Autonomous Swarms of Unmanned Vehicles: Software Control System and Ground Vehicle Testing
Kirsch, Patricia Jean
Jacob, Bruce L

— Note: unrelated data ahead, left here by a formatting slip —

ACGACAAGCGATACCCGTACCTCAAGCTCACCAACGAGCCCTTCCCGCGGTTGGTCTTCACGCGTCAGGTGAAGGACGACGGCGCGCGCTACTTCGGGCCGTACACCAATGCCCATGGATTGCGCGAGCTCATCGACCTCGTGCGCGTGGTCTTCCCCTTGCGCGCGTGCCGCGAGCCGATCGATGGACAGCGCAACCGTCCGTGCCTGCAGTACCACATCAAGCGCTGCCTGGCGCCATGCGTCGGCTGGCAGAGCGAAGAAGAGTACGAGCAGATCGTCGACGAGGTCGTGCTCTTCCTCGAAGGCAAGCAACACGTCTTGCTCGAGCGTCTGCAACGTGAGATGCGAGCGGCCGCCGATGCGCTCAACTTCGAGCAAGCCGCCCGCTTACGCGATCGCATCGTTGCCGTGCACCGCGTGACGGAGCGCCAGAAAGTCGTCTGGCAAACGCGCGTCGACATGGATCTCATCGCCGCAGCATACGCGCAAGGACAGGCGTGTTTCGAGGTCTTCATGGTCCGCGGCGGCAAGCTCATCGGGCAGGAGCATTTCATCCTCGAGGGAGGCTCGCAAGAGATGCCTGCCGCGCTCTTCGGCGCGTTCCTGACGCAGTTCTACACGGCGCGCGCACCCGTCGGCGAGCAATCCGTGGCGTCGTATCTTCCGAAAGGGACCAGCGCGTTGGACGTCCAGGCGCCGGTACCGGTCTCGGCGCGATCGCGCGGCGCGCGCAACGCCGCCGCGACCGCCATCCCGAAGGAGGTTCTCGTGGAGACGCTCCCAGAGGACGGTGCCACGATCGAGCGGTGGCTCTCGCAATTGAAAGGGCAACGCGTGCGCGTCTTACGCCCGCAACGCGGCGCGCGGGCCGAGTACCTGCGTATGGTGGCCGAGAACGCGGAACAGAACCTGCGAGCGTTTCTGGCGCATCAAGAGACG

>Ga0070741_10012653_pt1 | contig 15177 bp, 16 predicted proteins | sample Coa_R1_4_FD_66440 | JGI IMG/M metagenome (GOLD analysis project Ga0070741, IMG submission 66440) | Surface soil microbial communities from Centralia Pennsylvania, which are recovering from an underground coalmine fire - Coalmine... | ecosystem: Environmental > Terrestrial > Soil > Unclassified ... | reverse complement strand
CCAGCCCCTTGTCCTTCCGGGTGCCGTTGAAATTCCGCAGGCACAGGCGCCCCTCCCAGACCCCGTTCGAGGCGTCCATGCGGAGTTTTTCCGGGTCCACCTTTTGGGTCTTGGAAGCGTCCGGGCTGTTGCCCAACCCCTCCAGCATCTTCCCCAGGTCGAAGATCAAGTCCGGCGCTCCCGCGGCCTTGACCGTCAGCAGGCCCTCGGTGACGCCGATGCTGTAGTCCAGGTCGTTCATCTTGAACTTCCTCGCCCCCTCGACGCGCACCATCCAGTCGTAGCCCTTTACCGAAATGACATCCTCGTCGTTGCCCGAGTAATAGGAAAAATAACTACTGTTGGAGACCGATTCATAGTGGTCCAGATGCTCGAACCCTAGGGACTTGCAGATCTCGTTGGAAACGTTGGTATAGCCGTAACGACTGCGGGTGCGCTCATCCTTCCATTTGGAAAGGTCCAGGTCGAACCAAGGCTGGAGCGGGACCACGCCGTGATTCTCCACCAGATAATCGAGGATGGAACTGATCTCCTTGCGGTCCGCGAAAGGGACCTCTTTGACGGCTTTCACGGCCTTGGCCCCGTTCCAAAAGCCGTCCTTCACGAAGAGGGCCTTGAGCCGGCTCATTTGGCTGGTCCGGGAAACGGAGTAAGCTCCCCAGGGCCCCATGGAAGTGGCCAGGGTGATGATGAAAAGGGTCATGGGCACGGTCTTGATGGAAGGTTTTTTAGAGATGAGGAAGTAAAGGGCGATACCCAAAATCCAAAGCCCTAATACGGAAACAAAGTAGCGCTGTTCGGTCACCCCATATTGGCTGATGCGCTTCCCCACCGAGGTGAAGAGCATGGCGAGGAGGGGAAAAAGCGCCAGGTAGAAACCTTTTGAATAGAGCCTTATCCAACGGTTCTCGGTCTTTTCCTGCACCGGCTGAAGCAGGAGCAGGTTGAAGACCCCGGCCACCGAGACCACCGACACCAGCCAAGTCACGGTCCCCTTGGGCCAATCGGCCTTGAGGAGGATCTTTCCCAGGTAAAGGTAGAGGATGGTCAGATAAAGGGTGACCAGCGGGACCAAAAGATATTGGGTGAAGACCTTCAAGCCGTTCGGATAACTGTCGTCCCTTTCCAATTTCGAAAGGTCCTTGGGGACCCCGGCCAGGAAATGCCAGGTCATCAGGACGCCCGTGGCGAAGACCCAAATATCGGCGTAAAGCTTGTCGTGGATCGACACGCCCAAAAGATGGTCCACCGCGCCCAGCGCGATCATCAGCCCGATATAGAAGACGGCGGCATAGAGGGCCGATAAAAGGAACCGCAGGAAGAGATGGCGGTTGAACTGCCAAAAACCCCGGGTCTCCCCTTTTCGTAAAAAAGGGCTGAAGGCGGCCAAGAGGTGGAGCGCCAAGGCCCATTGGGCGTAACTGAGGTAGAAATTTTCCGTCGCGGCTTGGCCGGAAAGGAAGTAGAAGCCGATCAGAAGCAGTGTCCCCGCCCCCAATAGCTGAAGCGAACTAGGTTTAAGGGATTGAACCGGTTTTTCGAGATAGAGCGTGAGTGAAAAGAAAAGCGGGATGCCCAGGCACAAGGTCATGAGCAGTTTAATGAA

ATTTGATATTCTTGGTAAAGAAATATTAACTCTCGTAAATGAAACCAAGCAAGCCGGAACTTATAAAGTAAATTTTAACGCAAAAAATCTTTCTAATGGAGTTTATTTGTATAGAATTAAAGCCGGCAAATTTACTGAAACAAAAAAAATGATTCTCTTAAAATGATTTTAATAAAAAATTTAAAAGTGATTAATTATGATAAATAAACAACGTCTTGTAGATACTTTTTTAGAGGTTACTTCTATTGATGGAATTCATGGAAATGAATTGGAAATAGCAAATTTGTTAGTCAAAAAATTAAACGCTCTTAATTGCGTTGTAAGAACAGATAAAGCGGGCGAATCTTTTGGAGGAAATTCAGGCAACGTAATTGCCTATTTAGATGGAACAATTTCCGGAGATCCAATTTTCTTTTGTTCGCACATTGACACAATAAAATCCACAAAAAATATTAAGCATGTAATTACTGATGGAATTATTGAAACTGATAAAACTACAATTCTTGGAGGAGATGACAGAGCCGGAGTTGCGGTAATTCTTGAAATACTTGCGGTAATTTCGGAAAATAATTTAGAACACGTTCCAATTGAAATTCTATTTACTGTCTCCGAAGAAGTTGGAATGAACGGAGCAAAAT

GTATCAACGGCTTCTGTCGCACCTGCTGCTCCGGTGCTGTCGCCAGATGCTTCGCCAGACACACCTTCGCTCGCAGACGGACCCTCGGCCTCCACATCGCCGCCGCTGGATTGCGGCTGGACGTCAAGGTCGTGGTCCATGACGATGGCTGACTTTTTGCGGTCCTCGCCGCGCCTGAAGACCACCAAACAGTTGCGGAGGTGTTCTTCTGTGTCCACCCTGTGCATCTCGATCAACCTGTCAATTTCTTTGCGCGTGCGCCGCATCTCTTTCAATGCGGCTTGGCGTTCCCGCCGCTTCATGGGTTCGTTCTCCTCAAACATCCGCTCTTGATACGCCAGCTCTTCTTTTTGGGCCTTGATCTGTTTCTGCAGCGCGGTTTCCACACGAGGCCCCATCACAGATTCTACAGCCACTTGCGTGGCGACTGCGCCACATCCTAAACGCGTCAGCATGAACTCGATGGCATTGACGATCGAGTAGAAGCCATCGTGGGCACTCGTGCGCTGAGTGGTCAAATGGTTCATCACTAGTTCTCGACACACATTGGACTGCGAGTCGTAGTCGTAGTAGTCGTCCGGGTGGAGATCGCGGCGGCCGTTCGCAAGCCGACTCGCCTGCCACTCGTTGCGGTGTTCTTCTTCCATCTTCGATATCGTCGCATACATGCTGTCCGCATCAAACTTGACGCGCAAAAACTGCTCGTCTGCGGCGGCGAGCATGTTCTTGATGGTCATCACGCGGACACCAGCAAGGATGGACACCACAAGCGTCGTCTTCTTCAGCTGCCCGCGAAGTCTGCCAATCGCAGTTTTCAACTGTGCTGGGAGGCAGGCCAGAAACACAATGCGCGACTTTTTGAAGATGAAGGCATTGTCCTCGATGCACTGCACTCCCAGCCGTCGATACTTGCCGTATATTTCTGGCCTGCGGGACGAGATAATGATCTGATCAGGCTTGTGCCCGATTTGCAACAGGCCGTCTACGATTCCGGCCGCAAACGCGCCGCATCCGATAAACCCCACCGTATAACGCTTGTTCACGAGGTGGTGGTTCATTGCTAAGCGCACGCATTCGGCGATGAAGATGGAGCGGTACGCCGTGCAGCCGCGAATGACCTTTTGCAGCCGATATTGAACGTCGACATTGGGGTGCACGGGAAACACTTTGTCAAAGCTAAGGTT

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Unmanned vehicles are being developed for a wide variety of scientific, and military uses. Using a coordinated team allows for greater robustness, flexibility or ease of use. While there are several unmanned vehicle systems in use for a variety of applications, work on swarming has been largely theoretical. This thesis presents Woodstock, a software system implementing a swarming control law. The control law moves the swarm through waypoints specified by GPS coordinates. It was tested using a set of ground vehicles, which are also described. It is shown to be robust to noise, and superior to a previous implementation. The previous implementation was client server, making it vulnerable to a single vehicle loss, while the new system is peer to peer and thus more robust. The system is flexible enough to be portable to other vehicle systems easily.